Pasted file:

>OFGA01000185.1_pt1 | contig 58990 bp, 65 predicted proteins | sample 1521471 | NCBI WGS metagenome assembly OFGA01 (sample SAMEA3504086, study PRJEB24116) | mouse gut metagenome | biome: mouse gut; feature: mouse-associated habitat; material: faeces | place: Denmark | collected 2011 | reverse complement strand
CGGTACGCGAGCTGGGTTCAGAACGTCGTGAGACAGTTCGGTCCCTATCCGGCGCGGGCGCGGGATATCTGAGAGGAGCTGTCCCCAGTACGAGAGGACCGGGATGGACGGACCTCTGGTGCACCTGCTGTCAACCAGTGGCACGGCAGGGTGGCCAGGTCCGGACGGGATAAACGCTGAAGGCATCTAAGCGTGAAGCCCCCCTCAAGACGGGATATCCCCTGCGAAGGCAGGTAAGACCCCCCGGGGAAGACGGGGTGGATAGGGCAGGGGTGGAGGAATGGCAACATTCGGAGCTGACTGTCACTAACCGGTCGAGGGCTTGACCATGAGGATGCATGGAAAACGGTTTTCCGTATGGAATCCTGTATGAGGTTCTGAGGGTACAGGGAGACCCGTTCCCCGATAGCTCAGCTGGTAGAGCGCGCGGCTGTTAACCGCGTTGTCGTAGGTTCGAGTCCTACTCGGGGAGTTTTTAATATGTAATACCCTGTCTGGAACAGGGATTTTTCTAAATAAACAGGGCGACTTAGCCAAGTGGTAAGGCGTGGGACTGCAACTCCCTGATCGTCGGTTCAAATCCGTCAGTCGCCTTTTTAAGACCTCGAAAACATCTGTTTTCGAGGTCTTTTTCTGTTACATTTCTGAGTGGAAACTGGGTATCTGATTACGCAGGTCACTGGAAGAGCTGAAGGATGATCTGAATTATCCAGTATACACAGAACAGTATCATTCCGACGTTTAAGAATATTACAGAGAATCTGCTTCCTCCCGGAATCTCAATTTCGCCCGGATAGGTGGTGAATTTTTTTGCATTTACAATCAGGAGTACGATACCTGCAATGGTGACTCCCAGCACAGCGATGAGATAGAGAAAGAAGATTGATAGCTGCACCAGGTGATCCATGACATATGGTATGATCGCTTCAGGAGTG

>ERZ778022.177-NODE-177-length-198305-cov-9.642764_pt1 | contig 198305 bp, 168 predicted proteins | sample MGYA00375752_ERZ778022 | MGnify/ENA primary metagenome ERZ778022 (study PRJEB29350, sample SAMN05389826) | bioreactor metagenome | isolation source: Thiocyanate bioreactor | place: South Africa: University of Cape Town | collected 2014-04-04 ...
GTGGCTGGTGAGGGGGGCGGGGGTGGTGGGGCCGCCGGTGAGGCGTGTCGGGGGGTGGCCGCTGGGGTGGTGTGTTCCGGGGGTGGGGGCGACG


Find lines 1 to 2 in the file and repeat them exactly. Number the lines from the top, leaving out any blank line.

>OFGA01000185.1_pt1 | contig 58990 bp, 65 predicted proteins | sample 1521471 | NCBI WGS metagenome assembly OFGA01 (sample SAMEA3504086, study PRJEB24116) | mouse gut metagenome | biome: mouse gut; feature: mouse-associated habitat; material: faeces | place: Denmark | collected 2011 | reverse complement strand
CGGTACGCGAGCTGGGTTCAGAACGTCGTGAGACAGTTCGGTCCCTATCCGGCGCGGGCGCGGGATATCTGAGAGGAGCTGTCCCCAGTACGAGAGGACCGGGATGGACGGACCTCTGGTGCACCTGCTGTCAACCAGTGGCACGGCAGGGTGGCCAGGTCCGGACGGGATAAACGCTGAAGGCATCTAAGCGTGAAGCCCCCCTCAAGACGGGATATCCCCTGCGAAGGCAGGTAAGACCCCCCGGGGAAGACGGGGTGGATAGGGCAGGGGTGGAGGAATGGCAACATTCGGAGCTGACTGTCACTAACCGGTCGAGGGCTTGACCATGAGGATGCATGGAAAACGGTTTTCCGTATGGAATCCTGTATGAGGTTCTGAGGGTACAGGGAGACCCGTTCCCCGATAGCTCAGCTGGTAGAGCGCGCGGCTGTTAACCGCGTTGTCGTAGGTTCGAGTCCTACTCGGGGAGTTTTTAATATGTAATACCCTGTCTGGAACAGGGATTTTTCTAAATAAACAGGGCGACTTAGCCAAGTGGTAAGGCGTGGGACTGCAACTCCCTGATCGTCGGTTCAAATCCGTCAGTCGCCTTTTTAAGACCTCGAAAACATCTGTTTTCGAGGTCTTTTTCTGTTACATTTCTGAGTGGAAACTGGGTATCTGATTACGCAGGTCACTGGAAGAGCTGAAGGATGATCTGAATTATCCAGTATACACAGAACAGTATCATTCCGACGTTTAAGAATATTACAGAGAATCTGCTTCCTCCCGGAATCTCAATTTCGCCCGGATAGGTGGTGAATTTTTTTGCATTTACAATCAGGAGTACGATACCTGCAATGGTGACTCCCAGCACAGCGATGAGATAGAGAAAGAAGATTGATAGCTGCACCAGGTGATCCATGACATATGGTATGATCGCTTCAGGAGTG